Robotic dodecahedron searches the deep sea for new species

The robotic dodecahedron (circled) mounted on a submersible

Brennan Phillips

A robotic dodecahedron can capture fragile deep-sea animals to collect tissues samples and construct three-dimensional scans of the creatures, potentially speeding up the cataloguing of the up to 66 per cent of ocean species that are yet to be described by science.

Brennan Phillips at the University of Rhode Island and his colleagues developed the RAD2 sampler, designed to mount on any submersible, to collect fresh tissue samples from living animals in situ. They hope this will reveal more about the creatures than existing techniques, which typically put them under stress as they are hauled from the depths.

RAD2 is a dodecahedron with an internal volume large enough to hold a basketball. It is designed to fold and unfold on command to temporarily capture creatures for closer examination, taking a small tissue sample that is preserved directly on the submersible for later genetic analysis.

The ultimate aim is to take a small biopsy and then release the animal relatively unharmed, but RAD2’s current technique – called tissue cleaving – is “a bit cruder”, says Phillips.

RAD2 has already been tested on two excursions, collecting up to 14 tissue samples a day at depths of around 1200 metres. “We were able to get small pieces of tissue and sometimes we got the whole animal,” he says. “It kind of depended on how big it was. So, I can’t go as far as claiming that we were able to release the animal unharmed afterwards, but we are moving towards that.”

The robotic sampler also carries a 4K-resolution video camera to take high-quality footage of the animal in motion, while virtual models of it are built by different 3D scanning devices. In the future, each of the dodecahedron’s 12 faces could contain a sensor to take various measurements of the creature in one go, says Phillips.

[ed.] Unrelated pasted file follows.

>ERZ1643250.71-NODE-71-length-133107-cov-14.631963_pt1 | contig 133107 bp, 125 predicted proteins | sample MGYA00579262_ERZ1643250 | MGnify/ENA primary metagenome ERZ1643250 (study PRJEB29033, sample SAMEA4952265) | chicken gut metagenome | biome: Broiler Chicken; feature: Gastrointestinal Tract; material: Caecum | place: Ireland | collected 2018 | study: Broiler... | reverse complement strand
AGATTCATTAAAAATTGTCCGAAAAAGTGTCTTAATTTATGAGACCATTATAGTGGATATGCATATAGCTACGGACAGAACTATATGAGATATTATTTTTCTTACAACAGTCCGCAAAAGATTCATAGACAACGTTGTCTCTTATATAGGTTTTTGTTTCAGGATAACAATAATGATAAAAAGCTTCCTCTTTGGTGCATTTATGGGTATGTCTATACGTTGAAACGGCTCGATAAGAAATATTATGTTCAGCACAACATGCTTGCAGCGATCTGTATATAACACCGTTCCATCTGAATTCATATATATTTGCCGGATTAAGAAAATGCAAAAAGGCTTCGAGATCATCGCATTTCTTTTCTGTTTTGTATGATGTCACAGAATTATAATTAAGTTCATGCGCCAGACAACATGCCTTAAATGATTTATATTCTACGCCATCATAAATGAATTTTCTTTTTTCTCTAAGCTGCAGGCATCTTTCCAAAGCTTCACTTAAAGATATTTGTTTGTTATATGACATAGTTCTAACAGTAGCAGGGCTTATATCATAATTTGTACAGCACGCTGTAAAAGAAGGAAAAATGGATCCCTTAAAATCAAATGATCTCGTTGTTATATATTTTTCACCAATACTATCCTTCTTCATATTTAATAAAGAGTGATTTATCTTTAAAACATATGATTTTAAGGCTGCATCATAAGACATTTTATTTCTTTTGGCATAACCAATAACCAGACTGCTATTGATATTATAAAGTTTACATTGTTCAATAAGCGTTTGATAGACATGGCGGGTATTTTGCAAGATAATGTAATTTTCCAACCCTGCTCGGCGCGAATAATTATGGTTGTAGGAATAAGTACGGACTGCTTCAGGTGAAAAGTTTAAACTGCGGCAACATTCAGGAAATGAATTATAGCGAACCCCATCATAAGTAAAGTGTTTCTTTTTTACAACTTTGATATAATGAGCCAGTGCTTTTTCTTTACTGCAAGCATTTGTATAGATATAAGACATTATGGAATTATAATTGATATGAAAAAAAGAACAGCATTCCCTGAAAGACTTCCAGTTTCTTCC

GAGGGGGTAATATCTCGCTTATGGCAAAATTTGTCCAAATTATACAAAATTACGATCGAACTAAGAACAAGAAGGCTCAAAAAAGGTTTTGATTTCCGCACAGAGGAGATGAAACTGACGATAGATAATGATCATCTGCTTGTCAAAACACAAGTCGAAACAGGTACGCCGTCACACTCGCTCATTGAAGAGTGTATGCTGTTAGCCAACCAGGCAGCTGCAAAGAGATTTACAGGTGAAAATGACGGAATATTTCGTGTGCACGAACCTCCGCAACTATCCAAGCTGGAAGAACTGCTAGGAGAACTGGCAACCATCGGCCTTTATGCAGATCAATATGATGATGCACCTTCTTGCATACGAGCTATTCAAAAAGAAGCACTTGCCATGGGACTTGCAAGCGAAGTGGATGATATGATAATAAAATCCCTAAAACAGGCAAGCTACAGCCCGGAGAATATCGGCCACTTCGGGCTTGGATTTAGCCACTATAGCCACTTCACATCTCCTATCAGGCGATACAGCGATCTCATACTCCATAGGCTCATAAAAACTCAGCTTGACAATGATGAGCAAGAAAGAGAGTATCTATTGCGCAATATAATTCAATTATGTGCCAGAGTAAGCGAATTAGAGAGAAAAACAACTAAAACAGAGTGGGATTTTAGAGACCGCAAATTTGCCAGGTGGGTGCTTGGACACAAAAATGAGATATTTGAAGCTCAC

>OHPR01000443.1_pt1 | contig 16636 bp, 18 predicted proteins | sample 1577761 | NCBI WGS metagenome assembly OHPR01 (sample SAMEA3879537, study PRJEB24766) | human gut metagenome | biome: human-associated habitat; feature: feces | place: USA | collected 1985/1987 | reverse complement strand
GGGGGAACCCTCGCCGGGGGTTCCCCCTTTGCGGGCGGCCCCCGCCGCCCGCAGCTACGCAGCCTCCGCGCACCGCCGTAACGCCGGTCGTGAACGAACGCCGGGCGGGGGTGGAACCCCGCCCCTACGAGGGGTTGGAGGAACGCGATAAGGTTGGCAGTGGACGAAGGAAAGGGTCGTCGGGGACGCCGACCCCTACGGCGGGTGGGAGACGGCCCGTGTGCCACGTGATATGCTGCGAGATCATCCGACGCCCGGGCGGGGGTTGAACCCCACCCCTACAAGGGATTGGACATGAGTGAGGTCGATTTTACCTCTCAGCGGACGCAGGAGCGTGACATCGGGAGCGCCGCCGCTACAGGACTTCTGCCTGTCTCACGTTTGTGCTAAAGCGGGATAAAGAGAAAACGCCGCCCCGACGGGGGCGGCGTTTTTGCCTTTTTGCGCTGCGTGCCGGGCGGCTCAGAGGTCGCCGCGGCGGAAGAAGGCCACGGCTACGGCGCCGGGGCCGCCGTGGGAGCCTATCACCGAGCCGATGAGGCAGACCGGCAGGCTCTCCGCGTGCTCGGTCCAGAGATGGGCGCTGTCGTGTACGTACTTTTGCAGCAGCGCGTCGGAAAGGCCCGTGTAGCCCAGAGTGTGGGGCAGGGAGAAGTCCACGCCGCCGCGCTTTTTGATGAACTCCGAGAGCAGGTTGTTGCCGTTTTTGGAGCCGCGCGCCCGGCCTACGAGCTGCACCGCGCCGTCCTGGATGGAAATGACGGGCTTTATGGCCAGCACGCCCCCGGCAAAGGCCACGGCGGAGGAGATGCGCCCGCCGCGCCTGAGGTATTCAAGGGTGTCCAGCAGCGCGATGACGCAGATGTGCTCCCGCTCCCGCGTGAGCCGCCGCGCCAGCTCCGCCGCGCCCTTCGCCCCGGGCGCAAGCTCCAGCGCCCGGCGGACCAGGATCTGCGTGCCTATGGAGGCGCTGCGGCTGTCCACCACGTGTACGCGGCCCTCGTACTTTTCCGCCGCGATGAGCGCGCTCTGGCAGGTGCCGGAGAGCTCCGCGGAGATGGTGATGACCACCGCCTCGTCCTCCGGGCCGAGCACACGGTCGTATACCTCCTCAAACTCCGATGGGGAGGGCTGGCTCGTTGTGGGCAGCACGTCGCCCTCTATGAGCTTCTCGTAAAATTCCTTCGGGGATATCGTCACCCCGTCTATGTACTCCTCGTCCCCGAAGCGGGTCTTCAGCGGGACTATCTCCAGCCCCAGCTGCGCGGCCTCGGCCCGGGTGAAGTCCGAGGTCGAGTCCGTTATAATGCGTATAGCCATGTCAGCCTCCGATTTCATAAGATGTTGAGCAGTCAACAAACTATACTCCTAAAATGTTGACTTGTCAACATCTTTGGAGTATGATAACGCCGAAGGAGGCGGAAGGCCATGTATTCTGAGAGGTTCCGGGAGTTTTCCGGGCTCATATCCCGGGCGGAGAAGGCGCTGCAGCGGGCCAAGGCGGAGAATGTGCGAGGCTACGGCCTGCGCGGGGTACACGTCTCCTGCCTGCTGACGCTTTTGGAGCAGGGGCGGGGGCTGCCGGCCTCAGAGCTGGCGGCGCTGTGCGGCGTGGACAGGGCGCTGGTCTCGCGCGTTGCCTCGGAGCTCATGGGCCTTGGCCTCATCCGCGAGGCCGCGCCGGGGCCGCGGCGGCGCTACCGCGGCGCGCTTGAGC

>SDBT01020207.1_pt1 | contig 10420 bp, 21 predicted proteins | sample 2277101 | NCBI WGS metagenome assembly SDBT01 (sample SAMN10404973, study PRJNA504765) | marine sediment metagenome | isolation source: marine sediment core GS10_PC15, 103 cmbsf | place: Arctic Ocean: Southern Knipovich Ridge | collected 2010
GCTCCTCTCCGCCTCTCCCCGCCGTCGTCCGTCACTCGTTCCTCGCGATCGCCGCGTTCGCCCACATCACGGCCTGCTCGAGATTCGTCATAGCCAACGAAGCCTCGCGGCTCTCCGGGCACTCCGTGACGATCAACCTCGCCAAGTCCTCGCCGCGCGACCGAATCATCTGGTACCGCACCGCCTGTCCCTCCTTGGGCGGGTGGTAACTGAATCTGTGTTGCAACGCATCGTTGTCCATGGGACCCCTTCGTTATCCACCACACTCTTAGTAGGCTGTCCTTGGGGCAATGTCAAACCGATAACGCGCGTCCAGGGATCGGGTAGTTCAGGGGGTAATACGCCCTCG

Phillips calls other sampling methods “old school”, saying they essentially involve manually putting things in jars for later analysis, or using submersibles to do the same.

With the preservation happening at the point of collection with RAD2, Phillips says the quality of tissue samples will be higher and even allow researchers to detect which genes are being expressed, potentially shedding more light on an animal’s behaviour and physiology. “This is the high-grade stuff,” he says. “This is the best you’re ever gonna get of this animal, better than anybody has ever got before.”

Eva Stewart at the University of Southampton, UK, says that digital data on deep-sea creatures can be a useful tool for research, but that there is no substitute for capturing and storing whole samples.

“We have thousands and thousands of type specimens here [at the university],” says Stewart. Some of them were collected by the Swedish scientist Carl Linnaeus, she says, who died in 1778. “People go back to look at them, take bits of tissue or scan them. Once you’ve got a specimen, you’ve got it. Even as our science changes, you can keep going back to it.”

But Stewart agrees that underwater scanning could be useful for gelatinous and other delicate animals, which can be hard to collect intact, and for understanding how creatures behave in their natural environment, rather than after having been hauled onto the deck of a boat.

“We’ve been doing some work looking at genetic expression in sea cucumbers, because we want to see what they do when they’re stressed, if they’re impacted by climate change or something,” says Stewart. “But when you collect them and bring them to the surface, that’s stressful. So getting the tissue from them more naturally means you could then potentially look more clearly at what happens when they are put in different circumstances because you know what their natural baseline is.”


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